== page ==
So let’s say your friend writes a book. Your friend writes a book, or maybe a bunch of his prior work, some of which you’ve read, is collected into one volume. You see a preview of the design, down to the typeface. It all looks outstanding. But when you order the book and await its arrival you’re a little nervous because, let’s face it, there’s always the possibility it won’t be as good as you hope.
The Terry Teachout Reader is everything I’d hoped it would be. Actually, that’s not true. It exceeds my expectations in every respect.
I don’t agree with all of Terry’s opinions, but I always learn from them. And I admire his eloquence and humor, not to mention the spirit and intelligence undergirding his criticism. If I were less exhausted and a better friend, I would try to describe the book without relying on abstract superlatives. Alas, I am ready to fall face-first onto the keyboard.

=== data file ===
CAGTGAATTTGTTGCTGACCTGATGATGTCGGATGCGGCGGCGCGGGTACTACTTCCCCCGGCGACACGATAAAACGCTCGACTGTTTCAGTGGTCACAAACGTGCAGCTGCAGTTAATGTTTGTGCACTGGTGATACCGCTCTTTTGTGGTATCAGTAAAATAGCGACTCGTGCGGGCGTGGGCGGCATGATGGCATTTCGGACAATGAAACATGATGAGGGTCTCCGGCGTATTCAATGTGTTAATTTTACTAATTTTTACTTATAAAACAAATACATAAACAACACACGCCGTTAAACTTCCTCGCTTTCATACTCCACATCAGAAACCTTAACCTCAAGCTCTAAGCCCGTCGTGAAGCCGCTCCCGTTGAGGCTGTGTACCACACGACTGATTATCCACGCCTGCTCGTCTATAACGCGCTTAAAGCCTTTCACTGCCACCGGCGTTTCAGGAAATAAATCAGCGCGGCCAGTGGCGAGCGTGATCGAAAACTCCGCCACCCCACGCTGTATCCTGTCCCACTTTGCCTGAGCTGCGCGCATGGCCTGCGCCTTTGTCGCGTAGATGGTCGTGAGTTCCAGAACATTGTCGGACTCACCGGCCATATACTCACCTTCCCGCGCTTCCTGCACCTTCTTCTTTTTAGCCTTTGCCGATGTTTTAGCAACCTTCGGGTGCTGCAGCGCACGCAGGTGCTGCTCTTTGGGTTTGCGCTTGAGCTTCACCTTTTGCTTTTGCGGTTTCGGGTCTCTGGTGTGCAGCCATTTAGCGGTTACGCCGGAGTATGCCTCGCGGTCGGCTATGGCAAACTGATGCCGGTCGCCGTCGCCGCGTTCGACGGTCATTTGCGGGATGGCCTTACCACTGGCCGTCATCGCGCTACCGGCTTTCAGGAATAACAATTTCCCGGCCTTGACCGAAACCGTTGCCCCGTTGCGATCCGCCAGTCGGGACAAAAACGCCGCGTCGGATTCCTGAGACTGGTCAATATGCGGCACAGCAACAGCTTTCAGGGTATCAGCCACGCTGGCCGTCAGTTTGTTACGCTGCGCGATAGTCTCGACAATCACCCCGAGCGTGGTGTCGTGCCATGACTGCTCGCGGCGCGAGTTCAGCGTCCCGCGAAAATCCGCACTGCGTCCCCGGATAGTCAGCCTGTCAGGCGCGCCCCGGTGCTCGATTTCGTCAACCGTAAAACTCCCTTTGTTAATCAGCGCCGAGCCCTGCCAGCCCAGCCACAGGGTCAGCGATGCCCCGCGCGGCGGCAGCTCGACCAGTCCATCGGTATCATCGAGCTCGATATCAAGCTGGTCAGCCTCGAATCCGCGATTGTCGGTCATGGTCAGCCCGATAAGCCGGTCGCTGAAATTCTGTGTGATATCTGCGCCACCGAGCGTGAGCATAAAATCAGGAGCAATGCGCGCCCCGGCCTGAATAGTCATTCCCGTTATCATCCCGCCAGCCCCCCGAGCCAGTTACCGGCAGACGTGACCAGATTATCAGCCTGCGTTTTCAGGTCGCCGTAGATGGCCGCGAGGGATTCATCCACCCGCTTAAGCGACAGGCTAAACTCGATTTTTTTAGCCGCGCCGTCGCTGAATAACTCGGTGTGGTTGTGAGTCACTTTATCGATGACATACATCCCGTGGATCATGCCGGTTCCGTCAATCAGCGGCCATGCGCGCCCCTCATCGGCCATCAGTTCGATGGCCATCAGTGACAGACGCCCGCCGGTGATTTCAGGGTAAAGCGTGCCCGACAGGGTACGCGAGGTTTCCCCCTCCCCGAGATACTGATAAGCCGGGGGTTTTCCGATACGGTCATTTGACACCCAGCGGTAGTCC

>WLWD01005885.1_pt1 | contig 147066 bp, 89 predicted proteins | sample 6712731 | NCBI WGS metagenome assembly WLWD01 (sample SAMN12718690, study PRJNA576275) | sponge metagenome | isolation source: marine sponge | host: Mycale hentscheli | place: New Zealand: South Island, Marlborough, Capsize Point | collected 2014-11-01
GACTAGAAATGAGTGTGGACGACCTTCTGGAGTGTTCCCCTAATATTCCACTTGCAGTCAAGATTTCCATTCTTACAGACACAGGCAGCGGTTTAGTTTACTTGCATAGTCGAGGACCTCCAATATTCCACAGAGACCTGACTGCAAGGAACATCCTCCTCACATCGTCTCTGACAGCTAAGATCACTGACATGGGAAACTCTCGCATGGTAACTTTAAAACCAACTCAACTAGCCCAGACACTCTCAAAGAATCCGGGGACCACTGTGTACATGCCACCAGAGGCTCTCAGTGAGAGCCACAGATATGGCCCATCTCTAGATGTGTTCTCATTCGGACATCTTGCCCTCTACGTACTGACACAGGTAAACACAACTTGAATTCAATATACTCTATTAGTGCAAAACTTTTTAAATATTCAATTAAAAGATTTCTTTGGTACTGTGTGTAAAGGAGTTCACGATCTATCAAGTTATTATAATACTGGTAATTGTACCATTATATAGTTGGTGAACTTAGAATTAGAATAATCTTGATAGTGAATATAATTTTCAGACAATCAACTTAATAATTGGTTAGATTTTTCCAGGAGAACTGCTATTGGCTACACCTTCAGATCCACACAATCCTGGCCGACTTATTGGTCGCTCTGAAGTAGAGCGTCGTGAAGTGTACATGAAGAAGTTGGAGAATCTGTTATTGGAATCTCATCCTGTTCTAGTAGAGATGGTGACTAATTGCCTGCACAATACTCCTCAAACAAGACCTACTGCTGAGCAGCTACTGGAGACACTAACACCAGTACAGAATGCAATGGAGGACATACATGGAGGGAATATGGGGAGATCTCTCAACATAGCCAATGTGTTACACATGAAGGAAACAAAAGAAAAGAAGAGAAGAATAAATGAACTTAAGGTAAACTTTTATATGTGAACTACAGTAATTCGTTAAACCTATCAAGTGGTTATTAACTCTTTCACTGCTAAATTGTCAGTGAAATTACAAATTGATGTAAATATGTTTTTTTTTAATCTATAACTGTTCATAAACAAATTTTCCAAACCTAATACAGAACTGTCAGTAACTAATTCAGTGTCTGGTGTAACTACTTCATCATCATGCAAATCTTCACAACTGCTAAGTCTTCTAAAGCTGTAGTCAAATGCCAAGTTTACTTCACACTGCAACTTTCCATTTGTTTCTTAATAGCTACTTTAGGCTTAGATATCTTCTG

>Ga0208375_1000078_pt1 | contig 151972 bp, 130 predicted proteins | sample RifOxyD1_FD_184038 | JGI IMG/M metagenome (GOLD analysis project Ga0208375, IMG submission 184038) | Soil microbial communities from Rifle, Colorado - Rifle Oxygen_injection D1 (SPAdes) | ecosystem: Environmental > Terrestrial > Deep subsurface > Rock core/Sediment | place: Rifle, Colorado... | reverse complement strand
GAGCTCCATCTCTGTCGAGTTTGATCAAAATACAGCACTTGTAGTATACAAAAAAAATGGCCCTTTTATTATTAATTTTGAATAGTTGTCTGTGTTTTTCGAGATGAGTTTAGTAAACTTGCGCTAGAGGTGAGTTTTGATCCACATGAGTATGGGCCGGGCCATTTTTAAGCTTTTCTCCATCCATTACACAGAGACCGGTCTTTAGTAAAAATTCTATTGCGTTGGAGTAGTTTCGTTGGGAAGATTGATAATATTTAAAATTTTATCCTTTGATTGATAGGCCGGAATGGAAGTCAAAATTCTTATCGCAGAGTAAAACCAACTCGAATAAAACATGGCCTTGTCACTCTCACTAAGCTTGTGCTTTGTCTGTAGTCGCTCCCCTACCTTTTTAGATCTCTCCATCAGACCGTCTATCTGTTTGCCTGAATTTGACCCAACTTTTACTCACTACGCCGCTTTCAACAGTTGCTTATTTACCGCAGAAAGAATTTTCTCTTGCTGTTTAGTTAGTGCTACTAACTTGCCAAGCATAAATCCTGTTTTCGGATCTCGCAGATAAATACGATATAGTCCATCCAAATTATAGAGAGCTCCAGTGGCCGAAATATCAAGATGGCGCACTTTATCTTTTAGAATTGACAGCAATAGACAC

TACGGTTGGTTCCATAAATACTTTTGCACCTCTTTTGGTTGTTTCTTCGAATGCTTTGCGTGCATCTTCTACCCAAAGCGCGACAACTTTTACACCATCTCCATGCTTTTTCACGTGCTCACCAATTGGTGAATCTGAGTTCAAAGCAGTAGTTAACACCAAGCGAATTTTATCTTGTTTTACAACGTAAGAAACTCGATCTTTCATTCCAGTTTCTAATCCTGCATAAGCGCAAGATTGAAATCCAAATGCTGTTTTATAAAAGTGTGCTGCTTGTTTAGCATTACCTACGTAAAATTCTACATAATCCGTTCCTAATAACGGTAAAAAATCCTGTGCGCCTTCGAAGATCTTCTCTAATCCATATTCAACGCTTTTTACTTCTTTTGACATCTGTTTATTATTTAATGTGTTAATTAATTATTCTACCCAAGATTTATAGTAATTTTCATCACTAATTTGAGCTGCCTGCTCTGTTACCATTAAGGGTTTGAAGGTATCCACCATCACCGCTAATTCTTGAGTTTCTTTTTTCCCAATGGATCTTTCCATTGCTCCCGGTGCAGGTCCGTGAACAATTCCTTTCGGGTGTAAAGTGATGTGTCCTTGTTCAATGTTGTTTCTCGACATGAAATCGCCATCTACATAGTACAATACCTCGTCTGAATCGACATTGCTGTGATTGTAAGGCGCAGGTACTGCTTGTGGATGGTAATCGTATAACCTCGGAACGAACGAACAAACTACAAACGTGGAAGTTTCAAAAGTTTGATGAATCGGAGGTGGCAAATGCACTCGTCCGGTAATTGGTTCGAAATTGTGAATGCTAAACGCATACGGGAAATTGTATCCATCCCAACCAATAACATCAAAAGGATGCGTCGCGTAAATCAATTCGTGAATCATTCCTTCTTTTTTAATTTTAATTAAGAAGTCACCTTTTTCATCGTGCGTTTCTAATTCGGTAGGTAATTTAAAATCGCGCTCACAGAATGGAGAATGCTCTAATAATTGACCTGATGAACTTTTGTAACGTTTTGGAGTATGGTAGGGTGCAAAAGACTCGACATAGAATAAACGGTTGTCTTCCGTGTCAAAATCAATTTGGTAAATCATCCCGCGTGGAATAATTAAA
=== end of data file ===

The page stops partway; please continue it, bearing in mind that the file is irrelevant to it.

So I’ll just let a sample speak for itself. This is the first paragraph of an essay entitled “Norman Mailer: Forgotten but Not Gone”:
Why is Norman Mailer still famous? He hasn’t written a good book since The Executioner’s Song. Except for The Naked and the Dead, none of his novels continues to be read, and his magazine journalism long ago curdled into self-parody. I’ve never met anyone under the age of forty who took him seriously. Yet Random House, which so far as I know is not a charitable institution, is celebrating his seventy-fifth birthday by bringing out a 1,200-page anthology of his writing, chosen by the master himself. That’s a pretty fancy birthday present, especially given the fact that it will surely wind up on the remainder tables by year’s end.
Watch for Terry’s upcoming appearance on Studio 360.